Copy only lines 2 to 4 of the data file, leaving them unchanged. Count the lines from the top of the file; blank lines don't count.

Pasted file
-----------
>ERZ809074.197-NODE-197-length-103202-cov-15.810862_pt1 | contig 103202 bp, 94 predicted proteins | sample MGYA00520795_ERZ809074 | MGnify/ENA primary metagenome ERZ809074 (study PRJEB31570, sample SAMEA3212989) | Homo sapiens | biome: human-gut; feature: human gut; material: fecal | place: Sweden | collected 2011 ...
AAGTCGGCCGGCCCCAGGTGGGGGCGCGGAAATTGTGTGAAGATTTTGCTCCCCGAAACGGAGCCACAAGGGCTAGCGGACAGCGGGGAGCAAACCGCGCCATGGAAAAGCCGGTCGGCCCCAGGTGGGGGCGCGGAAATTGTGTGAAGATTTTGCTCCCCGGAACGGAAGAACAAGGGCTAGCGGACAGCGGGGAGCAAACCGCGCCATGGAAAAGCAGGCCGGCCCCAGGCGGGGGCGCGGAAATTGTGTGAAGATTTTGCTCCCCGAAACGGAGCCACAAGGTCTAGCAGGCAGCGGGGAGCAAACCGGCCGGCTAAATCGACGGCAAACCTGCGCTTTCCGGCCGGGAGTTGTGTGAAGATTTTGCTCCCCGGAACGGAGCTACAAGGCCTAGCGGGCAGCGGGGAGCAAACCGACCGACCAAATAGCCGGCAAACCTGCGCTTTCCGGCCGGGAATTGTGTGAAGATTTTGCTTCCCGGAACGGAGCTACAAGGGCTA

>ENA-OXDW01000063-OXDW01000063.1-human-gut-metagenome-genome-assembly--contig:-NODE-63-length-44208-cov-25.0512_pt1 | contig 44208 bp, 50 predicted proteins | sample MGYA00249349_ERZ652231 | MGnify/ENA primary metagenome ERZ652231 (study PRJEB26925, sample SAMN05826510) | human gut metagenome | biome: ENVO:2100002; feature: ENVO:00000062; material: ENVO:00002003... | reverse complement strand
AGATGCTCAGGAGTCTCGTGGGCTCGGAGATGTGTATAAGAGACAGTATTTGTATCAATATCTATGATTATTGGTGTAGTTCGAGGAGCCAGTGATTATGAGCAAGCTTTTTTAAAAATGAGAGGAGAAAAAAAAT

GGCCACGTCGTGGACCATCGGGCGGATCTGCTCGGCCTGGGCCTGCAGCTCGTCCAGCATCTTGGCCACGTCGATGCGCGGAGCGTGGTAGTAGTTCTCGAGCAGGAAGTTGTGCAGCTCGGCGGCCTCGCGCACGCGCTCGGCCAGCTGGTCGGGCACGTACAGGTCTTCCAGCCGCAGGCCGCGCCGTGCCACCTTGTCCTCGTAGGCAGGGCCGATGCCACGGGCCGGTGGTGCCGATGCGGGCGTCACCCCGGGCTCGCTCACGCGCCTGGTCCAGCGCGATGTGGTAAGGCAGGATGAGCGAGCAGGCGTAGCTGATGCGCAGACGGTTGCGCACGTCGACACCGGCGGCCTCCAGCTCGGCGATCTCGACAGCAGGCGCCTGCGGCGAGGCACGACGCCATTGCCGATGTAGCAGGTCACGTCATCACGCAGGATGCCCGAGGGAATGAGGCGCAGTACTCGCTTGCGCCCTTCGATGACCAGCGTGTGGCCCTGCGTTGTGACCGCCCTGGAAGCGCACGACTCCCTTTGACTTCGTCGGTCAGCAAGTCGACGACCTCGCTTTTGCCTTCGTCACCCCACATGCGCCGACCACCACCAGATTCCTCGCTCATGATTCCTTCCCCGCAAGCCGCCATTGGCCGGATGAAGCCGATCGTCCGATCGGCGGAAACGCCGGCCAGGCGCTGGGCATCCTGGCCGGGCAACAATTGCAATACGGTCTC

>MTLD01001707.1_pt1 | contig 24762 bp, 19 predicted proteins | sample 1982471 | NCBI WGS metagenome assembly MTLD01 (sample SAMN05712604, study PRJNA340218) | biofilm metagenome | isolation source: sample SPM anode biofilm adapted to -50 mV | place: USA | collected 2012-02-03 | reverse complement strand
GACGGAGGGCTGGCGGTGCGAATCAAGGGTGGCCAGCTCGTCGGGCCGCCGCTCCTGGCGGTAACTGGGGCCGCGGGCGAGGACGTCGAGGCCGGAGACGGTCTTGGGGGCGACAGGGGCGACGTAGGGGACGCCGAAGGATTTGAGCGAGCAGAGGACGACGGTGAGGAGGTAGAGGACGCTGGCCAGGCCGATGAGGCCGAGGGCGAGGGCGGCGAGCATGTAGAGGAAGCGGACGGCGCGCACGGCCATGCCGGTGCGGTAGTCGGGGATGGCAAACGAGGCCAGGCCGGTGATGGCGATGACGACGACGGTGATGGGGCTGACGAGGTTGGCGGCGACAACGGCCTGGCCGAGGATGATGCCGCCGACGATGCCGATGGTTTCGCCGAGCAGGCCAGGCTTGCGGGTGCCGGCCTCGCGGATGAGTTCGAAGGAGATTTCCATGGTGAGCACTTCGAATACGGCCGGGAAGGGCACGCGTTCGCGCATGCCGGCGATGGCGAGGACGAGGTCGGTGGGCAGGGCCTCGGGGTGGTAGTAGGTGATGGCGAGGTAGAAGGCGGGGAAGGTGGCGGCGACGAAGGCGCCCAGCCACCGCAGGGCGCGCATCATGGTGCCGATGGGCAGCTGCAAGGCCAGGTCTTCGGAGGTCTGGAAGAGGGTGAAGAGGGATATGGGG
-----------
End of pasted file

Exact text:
AAGTCGGCCGGCCCCAGGTGGGGGCGCGGAAATTGTGTGAAGATTTTGCTCCCCGAAACGGAGCCACAAGGGCTAGCGGACAGCGGGGAGCAAACCGCGCCATGGAAAAGCCGGTCGGCCCCAGGTGGGGGCGCGGAAATTGTGTGAAGATTTTGCTCCCCGGAACGGAAGAACAAGGGCTAGCGGACAGCGGGGAGCAAACCGCGCCATGGAAAAGCAGGCCGGCCCCAGGCGGGGGCGCGGAAATTGTGTGAAGATTTTGCTCCCCGAAACGGAGCCACAAGGTCTAGCAGGCAGCGGGGAGCAAACCGGCCGGCTAAATCGACGGCAAACCTGCGCTTTCCGGCCGGGAGTTGTGTGAAGATTTTGCTCCCCGGAACGGAGCTACAAGGCCTAGCGGGCAGCGGGGAGCAAACCGACCGACCAAATAGCCGGCAAACCTGCGCTTTCCGGCCGGGAATTGTGTGAAGATTTTGCTTCCCGGAACGGAGCTACAAGGGCTA

>ENA-OXDW01000063-OXDW01000063.1-human-gut-metagenome-genome-assembly--contig:-NODE-63-length-44208-cov-25.0512_pt1 | contig 44208 bp, 50 predicted proteins | sample MGYA00249349_ERZ652231 | MGnify/ENA primary metagenome ERZ652231 (study PRJEB26925, sample SAMN05826510) | human gut metagenome | biome: ENVO:2100002; feature: ENVO:00000062; material: ENVO:00002003... | reverse complement strand
AGATGCTCAGGAGTCTCGTGGGCTCGGAGATGTGTATAAGAGACAGTATTTGTATCAATATCTATGATTATTGGTGTAGTTCGAGGAGCCAGTGATTATGAGCAAGCTTTTTTAAAAATGAGAGGAGAAAAAAAAT